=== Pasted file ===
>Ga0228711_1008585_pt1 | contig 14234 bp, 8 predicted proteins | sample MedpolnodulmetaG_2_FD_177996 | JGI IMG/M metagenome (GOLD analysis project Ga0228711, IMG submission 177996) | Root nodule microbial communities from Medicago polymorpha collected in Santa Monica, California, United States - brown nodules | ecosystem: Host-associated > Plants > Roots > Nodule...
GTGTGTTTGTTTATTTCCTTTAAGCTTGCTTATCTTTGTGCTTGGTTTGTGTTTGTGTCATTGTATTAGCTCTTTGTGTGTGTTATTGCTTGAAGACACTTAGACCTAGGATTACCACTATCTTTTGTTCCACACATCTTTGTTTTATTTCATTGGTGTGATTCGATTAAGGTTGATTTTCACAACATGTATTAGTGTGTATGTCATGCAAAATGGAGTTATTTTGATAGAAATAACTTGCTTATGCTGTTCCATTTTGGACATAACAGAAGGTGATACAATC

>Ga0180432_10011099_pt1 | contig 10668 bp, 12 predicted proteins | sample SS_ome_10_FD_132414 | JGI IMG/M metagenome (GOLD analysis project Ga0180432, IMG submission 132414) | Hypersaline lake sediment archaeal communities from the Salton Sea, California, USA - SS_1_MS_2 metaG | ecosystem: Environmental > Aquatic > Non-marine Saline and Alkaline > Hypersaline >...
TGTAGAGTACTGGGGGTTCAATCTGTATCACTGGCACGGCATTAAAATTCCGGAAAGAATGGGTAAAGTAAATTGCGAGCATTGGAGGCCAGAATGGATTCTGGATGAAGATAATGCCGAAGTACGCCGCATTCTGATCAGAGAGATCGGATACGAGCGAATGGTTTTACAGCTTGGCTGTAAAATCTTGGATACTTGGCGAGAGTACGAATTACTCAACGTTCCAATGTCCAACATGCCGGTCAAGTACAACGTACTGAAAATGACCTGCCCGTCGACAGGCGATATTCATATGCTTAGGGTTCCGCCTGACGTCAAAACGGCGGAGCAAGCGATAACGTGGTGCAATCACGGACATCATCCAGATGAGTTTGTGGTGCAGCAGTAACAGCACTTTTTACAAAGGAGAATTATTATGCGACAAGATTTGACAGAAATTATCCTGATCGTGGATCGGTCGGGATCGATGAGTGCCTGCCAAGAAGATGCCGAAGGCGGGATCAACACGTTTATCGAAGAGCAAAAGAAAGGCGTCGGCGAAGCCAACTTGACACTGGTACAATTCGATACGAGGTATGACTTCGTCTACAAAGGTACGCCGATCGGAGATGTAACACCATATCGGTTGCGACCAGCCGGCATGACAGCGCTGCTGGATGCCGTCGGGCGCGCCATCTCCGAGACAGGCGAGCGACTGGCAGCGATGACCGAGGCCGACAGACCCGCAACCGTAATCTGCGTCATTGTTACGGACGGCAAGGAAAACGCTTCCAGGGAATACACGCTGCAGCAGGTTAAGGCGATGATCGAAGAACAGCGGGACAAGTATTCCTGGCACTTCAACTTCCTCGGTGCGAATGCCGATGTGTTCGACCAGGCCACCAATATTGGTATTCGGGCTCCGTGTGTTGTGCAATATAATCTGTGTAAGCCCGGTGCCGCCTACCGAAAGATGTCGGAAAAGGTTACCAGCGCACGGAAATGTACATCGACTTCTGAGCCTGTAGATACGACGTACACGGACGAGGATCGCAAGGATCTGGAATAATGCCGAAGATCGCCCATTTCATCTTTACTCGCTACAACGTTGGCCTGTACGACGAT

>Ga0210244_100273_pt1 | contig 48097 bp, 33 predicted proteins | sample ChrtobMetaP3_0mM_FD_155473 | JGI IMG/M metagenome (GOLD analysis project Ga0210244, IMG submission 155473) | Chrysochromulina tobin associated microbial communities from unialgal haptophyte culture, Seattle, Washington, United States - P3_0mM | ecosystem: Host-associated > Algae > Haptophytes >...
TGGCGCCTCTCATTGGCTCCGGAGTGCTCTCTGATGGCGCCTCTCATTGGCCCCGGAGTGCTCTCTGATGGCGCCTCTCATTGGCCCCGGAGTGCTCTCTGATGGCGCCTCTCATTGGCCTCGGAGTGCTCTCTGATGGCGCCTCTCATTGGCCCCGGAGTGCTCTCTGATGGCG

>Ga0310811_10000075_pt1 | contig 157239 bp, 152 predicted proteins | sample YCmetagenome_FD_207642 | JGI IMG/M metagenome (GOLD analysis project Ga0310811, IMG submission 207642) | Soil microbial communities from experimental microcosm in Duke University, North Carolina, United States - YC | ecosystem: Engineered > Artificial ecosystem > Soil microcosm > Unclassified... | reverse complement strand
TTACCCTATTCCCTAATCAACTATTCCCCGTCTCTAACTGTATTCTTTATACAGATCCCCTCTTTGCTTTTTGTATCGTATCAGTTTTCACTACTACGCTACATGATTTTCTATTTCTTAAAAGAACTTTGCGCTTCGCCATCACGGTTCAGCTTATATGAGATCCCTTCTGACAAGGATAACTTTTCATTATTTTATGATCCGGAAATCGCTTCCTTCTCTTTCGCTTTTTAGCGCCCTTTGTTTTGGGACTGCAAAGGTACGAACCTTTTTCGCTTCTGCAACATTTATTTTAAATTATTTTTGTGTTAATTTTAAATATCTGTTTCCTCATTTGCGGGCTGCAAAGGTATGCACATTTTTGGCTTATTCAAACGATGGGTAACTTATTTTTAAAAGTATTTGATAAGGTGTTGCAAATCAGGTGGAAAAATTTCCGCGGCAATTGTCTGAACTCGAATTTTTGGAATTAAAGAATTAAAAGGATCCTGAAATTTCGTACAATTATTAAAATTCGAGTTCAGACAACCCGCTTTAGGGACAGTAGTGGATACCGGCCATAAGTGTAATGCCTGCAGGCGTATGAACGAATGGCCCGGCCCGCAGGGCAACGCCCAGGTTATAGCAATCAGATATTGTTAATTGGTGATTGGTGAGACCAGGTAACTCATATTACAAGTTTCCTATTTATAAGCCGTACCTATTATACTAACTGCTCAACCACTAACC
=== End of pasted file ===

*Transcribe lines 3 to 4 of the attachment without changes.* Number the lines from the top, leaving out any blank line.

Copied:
>Ga0180432_10011099_pt1 | contig 10668 bp, 12 predicted proteins | sample SS_ome_10_FD_132414 | JGI IMG/M metagenome (GOLD analysis project Ga0180432, IMG submission 132414) | Hypersaline lake sediment archaeal communities from the Salton Sea, California, USA - SS_1_MS_2 metaG | ecosystem: Environmental > Aquatic > Non-marine Saline and Alkaline > Hypersaline >...
TGTAGAGTACTGGGGGTTCAATCTGTATCACTGGCACGGCATTAAAATTCCGGAAAGAATGGGTAAAGTAAATTGCGAGCATTGGAGGCCAGAATGGATTCTGGATGAAGATAATGCCGAAGTACGCCGCATTCTGATCAGAGAGATCGGATACGAGCGAATGGTTTTACAGCTTGGCTGTAAAATCTTGGATACTTGGCGAGAGTACGAATTACTCAACGTTCCAATGTCCAACATGCCGGTCAAGTACAACGTACTGAAAATGACCTGCCCGTCGACAGGCGATATTCATATGCTTAGGGTTCCGCCTGACGTCAAAACGGCGGAGCAAGCGATAACGTGGTGCAATCACGGACATCATCCAGATGAGTTTGTGGTGCAGCAGTAACAGCACTTTTTACAAAGGAGAATTATTATGCGACAAGATTTGACAGAAATTATCCTGATCGTGGATCGGTCGGGATCGATGAGTGCCTGCCAAGAAGATGCCGAAGGCGGGATCAACACGTTTATCGAAGAGCAAAAGAAAGGCGTCGGCGAAGCCAACTTGACACTGGTACAATTCGATACGAGGTATGACTTCGTCTACAAAGGTACGCCGATCGGAGATGTAACACCATATCGGTTGCGACCAGCCGGCATGACAGCGCTGCTGGATGCCGTCGGGCGCGCCATCTCCGAGACAGGCGAGCGACTGGCAGCGATGACCGAGGCCGACAGACCCGCAACCGTAATCTGCGTCATTGTTACGGACGGCAAGGAAAACGCTTCCAGGGAATACACGCTGCAGCAGGTTAAGGCGATGATCGAAGAACAGCGGGACAAGTATTCCTGGCACTTCAACTTCCTCGGTGCGAATGCCGATGTGTTCGACCAGGCCACCAATATTGGTATTCGGGCTCCGTGTGTTGTGCAATATAATCTGTGTAAGCCCGGTGCCGCCTACCGAAAGATGTCGGAAAAGGTTACCAGCGCACGGAAATGTACATCGACTTCTGAGCCTGTAGATACGACGTACACGGACGAGGATCGCAAGGATCTGGAATAATGCCGAAGATCGCCCATTTCATCTTTACTCGCTACAACGTTGGCCTGTACGACGAT